Timothy Ray Brown, long known only as the “Berlin Patient” had HIV for 12 years before he became the first person in the world to be cured of the infection following a stem cell transplant in 2007. He recalls his many years of illness, a series of difficult decisions, and his long road to recovery in the first-person account, “I Am the Berlin Patient: A Personal Reflection,” published in AIDS Research and Human Retroviruses, a peer-reviewed journal from Mary Ann Liebert, Inc., publishers. The article is part of a special issue on HIV Cure Research and is available free on the AIDS Research and Human Retroviruses website.
TopicsAbortion Adam L. Fried AIDS American Psychological Association Bioethics Catholic Church Celia B. Fisher Center for Ethics Education Clinical Trials Common Rule Education Elizabeth Yuko Ethics Facebook Fordham University Fordham University HIV and Drug Abuse Prevention Research Ethics Training Institute Health disparities HIV HIV Prevention Informed consent Institutional review board IRB LGBT LGBT Ethics Morality New York Times Peter Singer Psychology Public Health Research Ethics RETI Social Justice Stem cell United States Vulnerable populations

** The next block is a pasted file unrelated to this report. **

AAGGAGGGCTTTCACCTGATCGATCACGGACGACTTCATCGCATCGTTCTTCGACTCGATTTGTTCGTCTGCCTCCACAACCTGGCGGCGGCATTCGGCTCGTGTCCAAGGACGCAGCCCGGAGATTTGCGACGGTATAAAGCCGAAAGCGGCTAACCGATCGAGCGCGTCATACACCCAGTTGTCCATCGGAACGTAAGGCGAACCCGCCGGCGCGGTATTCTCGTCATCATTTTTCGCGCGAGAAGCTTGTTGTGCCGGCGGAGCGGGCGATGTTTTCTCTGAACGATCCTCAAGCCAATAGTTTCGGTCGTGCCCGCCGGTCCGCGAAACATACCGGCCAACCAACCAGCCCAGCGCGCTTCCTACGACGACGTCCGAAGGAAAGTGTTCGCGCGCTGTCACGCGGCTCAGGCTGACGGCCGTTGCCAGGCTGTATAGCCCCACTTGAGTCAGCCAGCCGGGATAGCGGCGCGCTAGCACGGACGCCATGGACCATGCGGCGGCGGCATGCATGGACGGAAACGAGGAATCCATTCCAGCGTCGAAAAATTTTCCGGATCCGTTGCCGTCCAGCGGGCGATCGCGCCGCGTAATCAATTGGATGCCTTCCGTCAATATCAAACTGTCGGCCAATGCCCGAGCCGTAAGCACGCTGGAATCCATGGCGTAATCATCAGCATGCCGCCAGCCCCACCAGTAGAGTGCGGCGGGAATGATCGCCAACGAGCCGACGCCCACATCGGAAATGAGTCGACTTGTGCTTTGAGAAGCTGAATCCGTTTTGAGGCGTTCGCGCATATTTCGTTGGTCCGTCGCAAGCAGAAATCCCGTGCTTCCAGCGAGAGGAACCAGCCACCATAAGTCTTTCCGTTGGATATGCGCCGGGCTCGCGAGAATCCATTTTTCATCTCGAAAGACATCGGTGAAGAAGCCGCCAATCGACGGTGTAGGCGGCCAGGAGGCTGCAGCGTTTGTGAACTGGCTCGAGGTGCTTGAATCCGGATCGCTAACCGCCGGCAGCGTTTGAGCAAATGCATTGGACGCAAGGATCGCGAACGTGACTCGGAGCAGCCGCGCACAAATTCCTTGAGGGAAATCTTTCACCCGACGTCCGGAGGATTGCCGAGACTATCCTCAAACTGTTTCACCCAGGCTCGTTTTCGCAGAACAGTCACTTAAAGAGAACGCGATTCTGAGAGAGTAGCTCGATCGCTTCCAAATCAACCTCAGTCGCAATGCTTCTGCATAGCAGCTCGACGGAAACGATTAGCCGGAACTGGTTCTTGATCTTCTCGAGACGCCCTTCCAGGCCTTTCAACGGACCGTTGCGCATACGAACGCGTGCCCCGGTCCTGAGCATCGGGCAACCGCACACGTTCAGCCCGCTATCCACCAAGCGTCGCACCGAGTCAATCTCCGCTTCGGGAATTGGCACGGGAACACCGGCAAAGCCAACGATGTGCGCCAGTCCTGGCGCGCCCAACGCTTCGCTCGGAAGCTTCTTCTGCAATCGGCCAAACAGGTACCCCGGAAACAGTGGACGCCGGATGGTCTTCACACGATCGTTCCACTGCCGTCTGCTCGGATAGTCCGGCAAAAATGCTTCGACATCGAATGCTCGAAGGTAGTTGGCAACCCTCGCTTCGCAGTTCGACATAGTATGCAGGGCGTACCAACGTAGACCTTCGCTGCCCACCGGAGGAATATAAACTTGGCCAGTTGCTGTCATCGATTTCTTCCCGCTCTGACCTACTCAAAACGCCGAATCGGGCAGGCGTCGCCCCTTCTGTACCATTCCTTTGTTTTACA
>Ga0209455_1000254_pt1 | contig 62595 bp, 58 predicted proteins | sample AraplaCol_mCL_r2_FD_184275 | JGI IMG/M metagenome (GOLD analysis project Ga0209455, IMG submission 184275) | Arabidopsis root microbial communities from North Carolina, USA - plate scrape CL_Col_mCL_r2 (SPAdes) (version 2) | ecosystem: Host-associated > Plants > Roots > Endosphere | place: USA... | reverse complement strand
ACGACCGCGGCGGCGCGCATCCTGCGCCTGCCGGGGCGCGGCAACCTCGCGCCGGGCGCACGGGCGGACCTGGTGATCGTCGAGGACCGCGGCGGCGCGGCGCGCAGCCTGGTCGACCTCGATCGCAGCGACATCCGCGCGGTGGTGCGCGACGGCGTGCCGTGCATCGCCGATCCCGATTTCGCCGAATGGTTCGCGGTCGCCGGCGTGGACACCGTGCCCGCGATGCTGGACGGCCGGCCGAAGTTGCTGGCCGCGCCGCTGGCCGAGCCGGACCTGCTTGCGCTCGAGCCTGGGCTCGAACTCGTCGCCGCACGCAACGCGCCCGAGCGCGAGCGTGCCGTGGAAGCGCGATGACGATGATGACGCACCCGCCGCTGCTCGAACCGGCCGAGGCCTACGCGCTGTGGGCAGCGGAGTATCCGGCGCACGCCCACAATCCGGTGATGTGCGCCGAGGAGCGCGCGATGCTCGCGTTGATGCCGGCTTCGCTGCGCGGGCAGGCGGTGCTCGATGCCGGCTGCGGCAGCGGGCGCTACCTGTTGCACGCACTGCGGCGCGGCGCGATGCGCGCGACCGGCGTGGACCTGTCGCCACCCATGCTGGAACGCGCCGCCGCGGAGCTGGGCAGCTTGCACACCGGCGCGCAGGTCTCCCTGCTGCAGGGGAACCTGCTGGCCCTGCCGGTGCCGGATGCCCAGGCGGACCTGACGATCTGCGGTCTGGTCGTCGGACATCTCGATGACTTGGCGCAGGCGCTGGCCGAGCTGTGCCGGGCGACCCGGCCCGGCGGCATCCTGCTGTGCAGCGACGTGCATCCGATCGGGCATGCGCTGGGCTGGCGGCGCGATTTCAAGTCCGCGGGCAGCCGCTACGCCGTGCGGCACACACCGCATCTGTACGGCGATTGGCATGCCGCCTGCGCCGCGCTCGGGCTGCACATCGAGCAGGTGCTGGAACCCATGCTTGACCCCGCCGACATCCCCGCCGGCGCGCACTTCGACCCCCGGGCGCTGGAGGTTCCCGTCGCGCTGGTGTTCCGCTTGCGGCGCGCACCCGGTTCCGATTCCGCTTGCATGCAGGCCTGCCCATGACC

- Ethics & Society Newsfeed: April 17, 2015
- Perspectives on Moral Worth: What We Owe to Others and Why
- Is the moratorium on editing the human genome ethically justifiable?
- Fordham RETI Fellows Publish in Ethics & Behavior Special Issue
- Fordham RETI Santander Universities Fellow Tackles HIV Prevention in India through Research & Clinical Practice
Follow us on TwitterMy Tweets